Park It Here
The Overton Park Conservancy is the newest caretaker for the city's 11-year-old oasis.
Volunteers replant formal gardens at Overton Park
photographs by Melissa McMasters | Overton Park Conservancy
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In November of last year, Memphis celebrated Overton Park’s 111th birthday. On 347 acres of land known as Lea Woods, in what was then considered the northeastern part of Memphis, George Kessler of Kansas City, Missouri, designed a park that was to be connected to downtown via parkways and would eventually be swallowed whole by the city, burning bright in the belly as an oasis among asphalt, concrete, cars and steel.
A month after that auspicious birthday, the Overton Park Conservancy celebrated its one-year anniversary. The Memphis Park Commission was dissolved by the Herenton administration in 2000 and folded into city government. In December 2011, the Memphis City Council voted unanimously to allow the Conservancy to take over the management of the 184 acres of public parkland including the Greensward, Rainbow Lake, the formal gardens, Veteran’s Plaza, the 126-acre Old Forest State Natural Area, and the East Parkway picnic area. Though the entities share grounds and work together, OPC has no authority over the Levitt Shell, Memphis Brooks Museum of Art, Memphis College of Art, Memphis Zoo, or the Overton Park Golf Course. The agreement between the city of Memphis and OPC is a 10-year contract.
“The Park Commission are assured of the fact that they can accomplish but little unless supported by a strong, favorable public sentiment,” wrote Judge L.B. McFarland, the first chairman of the fledgling Memphis Park Commission, in 1900. “The people must encourage and help the Commission and the administration in this work if they want a beautiful city.”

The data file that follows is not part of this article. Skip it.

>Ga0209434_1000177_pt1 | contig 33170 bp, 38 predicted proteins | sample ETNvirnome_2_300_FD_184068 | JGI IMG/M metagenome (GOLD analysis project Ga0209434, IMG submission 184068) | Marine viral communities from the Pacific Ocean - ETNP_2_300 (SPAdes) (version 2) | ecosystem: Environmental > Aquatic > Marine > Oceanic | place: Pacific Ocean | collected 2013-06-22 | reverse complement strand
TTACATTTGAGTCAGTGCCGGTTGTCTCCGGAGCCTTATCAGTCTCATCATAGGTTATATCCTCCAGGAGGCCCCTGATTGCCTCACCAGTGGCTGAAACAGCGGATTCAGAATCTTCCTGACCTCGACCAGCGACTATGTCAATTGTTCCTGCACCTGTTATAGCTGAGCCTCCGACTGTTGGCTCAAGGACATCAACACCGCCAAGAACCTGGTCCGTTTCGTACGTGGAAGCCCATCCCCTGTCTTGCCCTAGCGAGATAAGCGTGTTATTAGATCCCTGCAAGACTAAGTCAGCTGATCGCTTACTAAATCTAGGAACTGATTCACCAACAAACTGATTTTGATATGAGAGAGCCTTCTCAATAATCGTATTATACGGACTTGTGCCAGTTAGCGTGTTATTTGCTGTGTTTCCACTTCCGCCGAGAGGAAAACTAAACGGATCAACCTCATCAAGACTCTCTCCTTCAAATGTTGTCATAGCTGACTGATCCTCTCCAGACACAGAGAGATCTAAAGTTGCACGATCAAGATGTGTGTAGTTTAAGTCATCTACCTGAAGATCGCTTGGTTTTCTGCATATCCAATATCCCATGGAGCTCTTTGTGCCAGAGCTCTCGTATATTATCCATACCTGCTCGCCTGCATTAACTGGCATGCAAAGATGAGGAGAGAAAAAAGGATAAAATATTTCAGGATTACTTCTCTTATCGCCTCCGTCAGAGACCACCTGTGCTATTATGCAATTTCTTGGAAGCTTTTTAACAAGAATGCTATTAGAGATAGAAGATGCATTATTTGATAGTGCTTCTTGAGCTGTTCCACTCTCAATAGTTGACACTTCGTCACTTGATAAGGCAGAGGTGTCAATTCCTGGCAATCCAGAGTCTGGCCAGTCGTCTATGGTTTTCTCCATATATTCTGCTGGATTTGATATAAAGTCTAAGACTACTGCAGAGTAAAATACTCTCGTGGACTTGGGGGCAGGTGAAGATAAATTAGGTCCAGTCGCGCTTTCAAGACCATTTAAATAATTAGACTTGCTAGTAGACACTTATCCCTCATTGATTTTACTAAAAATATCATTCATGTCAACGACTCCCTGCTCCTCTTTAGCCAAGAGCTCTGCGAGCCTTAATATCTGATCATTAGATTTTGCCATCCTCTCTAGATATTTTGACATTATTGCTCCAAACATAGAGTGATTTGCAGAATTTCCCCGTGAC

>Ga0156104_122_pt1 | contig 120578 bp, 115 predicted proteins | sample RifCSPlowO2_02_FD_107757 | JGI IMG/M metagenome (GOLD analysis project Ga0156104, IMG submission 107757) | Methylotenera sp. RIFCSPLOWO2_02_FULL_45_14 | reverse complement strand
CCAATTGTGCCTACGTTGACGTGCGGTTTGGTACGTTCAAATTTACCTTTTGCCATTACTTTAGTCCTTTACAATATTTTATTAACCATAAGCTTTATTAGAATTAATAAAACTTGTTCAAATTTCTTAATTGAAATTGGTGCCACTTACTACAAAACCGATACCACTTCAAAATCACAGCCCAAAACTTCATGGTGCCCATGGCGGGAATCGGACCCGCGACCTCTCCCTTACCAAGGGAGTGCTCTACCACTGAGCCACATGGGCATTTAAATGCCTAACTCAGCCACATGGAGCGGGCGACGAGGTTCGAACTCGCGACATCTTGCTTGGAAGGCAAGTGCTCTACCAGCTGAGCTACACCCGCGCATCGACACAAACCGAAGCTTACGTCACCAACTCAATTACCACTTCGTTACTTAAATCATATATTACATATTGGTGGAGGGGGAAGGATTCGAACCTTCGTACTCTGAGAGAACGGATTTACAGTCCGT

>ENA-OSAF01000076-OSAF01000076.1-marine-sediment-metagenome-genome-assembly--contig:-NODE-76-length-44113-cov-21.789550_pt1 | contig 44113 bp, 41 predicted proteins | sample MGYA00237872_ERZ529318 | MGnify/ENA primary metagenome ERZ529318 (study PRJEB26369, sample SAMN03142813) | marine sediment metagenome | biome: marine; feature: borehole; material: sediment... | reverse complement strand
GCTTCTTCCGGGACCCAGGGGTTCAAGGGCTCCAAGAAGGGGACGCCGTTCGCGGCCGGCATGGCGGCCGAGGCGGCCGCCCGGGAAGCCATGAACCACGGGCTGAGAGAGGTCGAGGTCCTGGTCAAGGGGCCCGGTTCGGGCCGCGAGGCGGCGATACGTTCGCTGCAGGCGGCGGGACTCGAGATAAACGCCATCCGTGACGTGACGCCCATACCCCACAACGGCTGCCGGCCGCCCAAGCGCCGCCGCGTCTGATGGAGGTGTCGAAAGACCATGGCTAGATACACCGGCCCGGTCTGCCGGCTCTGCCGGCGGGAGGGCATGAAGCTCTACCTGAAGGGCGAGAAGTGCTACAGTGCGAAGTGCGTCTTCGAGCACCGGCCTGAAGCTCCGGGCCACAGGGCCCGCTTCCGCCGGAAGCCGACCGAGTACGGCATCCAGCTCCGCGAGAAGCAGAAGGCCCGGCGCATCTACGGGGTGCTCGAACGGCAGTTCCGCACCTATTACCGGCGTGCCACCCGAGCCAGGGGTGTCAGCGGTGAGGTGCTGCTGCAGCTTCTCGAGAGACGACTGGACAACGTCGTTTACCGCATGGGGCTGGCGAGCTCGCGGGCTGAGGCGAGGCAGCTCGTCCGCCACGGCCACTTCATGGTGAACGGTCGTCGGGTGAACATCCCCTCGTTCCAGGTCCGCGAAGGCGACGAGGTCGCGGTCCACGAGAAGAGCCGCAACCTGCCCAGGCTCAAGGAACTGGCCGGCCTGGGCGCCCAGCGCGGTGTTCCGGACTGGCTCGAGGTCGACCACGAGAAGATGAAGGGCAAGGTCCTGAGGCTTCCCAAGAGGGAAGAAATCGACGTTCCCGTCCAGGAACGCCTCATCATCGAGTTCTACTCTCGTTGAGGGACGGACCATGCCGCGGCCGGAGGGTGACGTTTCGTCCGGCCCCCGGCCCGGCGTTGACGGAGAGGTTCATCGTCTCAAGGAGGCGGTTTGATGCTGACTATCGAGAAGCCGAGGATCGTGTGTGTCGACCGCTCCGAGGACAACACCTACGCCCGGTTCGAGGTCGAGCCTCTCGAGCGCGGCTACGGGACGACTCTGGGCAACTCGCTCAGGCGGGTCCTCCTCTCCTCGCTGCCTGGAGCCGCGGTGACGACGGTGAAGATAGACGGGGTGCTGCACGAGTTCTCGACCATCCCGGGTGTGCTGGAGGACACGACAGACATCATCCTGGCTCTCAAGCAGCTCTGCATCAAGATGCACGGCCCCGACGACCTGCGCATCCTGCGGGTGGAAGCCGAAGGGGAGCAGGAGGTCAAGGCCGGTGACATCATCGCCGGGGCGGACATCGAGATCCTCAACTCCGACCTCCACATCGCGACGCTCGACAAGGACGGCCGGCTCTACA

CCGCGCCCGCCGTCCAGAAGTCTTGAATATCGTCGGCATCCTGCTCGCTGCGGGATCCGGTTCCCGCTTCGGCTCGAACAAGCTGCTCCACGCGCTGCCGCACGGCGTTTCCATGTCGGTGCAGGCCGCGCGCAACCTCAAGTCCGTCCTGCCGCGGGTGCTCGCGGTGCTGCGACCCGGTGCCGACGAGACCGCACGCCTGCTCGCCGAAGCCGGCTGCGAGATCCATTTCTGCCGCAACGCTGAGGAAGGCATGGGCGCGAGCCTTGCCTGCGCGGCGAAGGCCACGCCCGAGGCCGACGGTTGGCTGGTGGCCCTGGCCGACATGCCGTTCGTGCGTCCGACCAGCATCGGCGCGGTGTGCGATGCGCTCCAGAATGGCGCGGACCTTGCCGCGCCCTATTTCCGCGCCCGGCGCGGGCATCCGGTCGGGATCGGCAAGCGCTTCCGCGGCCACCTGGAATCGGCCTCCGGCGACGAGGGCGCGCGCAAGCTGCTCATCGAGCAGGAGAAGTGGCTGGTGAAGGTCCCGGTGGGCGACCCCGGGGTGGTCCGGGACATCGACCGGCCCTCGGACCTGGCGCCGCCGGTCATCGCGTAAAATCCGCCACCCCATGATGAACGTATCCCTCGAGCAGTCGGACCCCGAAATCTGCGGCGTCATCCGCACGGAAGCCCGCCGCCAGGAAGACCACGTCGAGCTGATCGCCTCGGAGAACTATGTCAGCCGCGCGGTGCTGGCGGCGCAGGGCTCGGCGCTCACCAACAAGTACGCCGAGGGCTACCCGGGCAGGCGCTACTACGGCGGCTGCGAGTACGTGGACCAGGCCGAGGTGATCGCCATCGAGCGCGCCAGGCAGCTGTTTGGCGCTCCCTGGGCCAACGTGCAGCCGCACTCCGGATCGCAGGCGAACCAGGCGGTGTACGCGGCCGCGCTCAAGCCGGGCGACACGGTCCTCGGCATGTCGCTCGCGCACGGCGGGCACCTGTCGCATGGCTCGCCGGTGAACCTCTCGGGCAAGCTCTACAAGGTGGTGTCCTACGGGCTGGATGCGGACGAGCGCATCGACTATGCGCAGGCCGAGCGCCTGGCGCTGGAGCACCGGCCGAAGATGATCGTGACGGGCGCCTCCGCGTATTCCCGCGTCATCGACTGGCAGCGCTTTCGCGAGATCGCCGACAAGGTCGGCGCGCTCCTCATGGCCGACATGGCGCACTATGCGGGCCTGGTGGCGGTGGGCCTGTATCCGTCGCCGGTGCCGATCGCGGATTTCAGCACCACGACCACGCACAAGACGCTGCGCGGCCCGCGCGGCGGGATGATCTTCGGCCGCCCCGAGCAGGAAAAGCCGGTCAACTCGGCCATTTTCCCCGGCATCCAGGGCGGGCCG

It was with this very sentiment that the newly created Overton Park Conservancy undertook a survey in 2011 to find what citizens wanted from their park. “The first five-year capital project list, and the major improvements that needed to be made in terms of operations, emerged out of the results of that survey,” says Tina Sullivan, executive director of the conservancy. “That list has been what we’ve worked from.”
In terms of improving the day-to-day park experience, Sullivan says and all seem to agree that the first year has been a resounding success. “People wanted a cleaner park, they wanted the litter picked up, the grass cut, and they wanted restrooms,” she says. “So one of the first things we did was hire contractors to cut the grass on a regular schedule, take the trash out … and we have renovated the restrooms near Rainbow Lake. People are really happy about that.”
Beginning an organization of this sort is a daunting task, yet the conservancy, with the help of others, was “off to the races,” says George Cates, a board member who led the conservancy on an interim basis in the beginning. There are more than a hundred such conservancies in the country, Cates adds, and the leaders of Overton Park weren’t shy about asking for help, specifically from those of Forest Park in St. Louis and Piedmont Park in Atlanta. “They just opened their books to us. Anything they could tell us and coach us with, they did,” Cates says. “We had a database, if you will, to draw on so we didn’t have to go out and invent the wheel.”
While things such as cleanliness are noticed at street level, it is the big splash that gets people excited citywide. When standing on the second tee box of the municipal golf course within the park, one may now hear the happy yapping of dogs coming from the new dog park. With sponsorship from Hollywood Feed, one of the first major projects was building the Overton Park Dog Bark in June last year. “Overton Bark has been very popular; it’s brought new people to the park, and they’re very excited about it,” Sullivan says.